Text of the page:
Listee Features — Education

Maureen Massie-Bales

MAUREEN T. MASSIE-BALES

Wanting to teach from a young age, Maureen T. Massie-Bales knew as soon as she started kindergarten that that was what she wanted to do. She began her professional career as a first-grade teacher within the North St. Francois County School District in Bonne Terre, Missouri, in 1977, remaining in this position for a decade before becoming a fourth-grade teacher within the Lindbergh School District in St. Louis from 1987 to 1989. She then instructed teaching methods at Central Methodist College of Mineral Area College in Park Hills, Missouri, from 1991 to 2001, while also teaching kindergarten through third grade and fifth grade within the Farmington School District from 1998 to 2001. Following this, she taught gifted education within the

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SHARON D. SHERWOOD

Growing up in Colorado, Sharon D. Sherwood has always loved the outdoors and wanted to work outdoors. However, at that time, a woman’s profession was destined to be either a teacher, librarian or nurse. She has had many highlights throughout her career, but to realize her dream of becoming a park forester and being able to make it come true was a major highlight. Ms. Sherwood began her professional career as an instructor at Griffin Business College in Bellevue, Washington, in 1987, remaining in this position before becoming an accountant at Mended Hearts #143 in Redmond, Washington, from 1987 to 1989 and marketing intern at the American Red Cross in Seattle in 1989. During this time, she was the site

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GINGER C. OPOCZENSKI WHITTINGTON

Working to support her four children, Virginia “Ginger” C. Opoczenski Whittington’s father immigrated to the United States from Poland in 1910 in order to avoid serving in the Russian Czar’s Army. Ironically, he became a citizen by volunteering as a member of the American Army Artillery and saw action in World War I. Her mother’s parents also immigrated from Poland in about 1900, before their marriage and her birth as the oldest child of nine in 1903 in Carnegie, Pennsylvania. Ms. Whittington was interested in teaching Spanish, which was her major, and it fit in with her children’s schedule with having summers off. Once she got into it, she learned to be an effective teacher and she could understand how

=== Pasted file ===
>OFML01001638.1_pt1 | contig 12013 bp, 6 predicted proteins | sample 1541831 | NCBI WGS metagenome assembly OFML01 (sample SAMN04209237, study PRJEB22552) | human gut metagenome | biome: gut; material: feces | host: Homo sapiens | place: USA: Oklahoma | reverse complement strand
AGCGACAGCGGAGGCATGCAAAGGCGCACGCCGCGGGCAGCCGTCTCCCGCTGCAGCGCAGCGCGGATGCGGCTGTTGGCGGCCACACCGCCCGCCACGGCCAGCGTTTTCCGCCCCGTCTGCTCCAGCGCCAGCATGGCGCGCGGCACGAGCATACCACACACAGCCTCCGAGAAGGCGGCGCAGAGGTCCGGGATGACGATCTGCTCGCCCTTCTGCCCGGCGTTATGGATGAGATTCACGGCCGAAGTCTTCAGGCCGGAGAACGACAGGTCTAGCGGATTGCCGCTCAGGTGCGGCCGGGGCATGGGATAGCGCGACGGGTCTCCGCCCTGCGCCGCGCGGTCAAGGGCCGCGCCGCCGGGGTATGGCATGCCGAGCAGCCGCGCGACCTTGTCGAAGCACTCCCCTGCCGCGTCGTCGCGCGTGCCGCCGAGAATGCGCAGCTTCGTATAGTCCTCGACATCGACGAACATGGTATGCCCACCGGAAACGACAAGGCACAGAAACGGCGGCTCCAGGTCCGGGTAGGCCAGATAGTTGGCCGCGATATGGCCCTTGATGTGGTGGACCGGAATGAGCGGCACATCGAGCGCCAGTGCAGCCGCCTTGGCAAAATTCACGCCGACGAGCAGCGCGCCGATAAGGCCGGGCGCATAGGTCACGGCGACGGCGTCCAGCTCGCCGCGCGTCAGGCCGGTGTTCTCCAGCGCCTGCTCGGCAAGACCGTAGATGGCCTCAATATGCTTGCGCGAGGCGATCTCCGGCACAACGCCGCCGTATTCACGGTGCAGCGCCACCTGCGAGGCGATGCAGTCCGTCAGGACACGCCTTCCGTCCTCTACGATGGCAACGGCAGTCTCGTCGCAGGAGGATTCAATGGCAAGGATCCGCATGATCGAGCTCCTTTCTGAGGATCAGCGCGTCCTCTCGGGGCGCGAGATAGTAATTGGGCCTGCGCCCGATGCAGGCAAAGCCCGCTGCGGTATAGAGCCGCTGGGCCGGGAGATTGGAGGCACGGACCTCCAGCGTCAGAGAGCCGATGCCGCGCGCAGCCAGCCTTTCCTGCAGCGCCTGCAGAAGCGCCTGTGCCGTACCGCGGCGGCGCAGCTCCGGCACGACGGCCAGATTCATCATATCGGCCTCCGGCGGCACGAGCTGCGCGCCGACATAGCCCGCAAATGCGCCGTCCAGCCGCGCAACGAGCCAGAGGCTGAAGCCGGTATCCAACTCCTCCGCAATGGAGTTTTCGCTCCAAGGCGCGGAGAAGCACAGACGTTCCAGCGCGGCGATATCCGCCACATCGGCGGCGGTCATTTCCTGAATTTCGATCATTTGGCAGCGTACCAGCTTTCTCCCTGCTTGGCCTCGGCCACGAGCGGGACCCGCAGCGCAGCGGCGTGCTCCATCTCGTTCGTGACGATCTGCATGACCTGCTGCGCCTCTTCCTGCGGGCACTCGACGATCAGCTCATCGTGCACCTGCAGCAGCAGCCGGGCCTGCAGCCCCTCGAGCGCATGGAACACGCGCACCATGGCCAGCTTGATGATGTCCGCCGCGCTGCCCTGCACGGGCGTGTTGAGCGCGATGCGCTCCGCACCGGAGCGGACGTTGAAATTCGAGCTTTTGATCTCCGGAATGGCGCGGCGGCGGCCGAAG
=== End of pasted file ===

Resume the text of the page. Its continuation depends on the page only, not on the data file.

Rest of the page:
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DONNA A. HAYES WHITE

Shifting from teaching speech and drama to speech, musical theater and stagecraft, Donna A. Hayes White began her professional career as a teacher at various high schools and a junior high school in Pennsylvania in 1961, remaining in this position for 11 years before transferring to teach in Hillsborough County, Florida, from 1972 to 1974. She then taught at Gibbs High School in Pinellas County, Florida, from 1974 until her retirement in 2005. In addition to this tenure, Ms. White sponsored the International Thespian Society from 1974 to 2005 and was president of the Pinellas Association for Theatre Education for several terms, as well as the Treasure Island Historical Society from 2005 to 2017. During this time, she served on

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Valerie Schneider

VALERIE L. SCHNEIDER

An expert in persuasion, much of the work of Valerie L. Schneider, PhD, was always related primarily to teaching or learning. She chose communications as her teaching field because it conveys concepts and skills crucial to success in most professions and relational situations. She began her professional career as the director of forensics and drama and a teacher of English and history at Montello High School in Wisconsin in 1963, remaining in these roles for a year before joining the University of Florida in Gainesville as a speech instructor from 1966 to 1968 and assistant professor of speech from 1969 to 1970. Dr. Schneider then transferred to Edinboro University in Pennsylvania from 1970 to 1971, and served East Tennessee State

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JUDITH E. DAY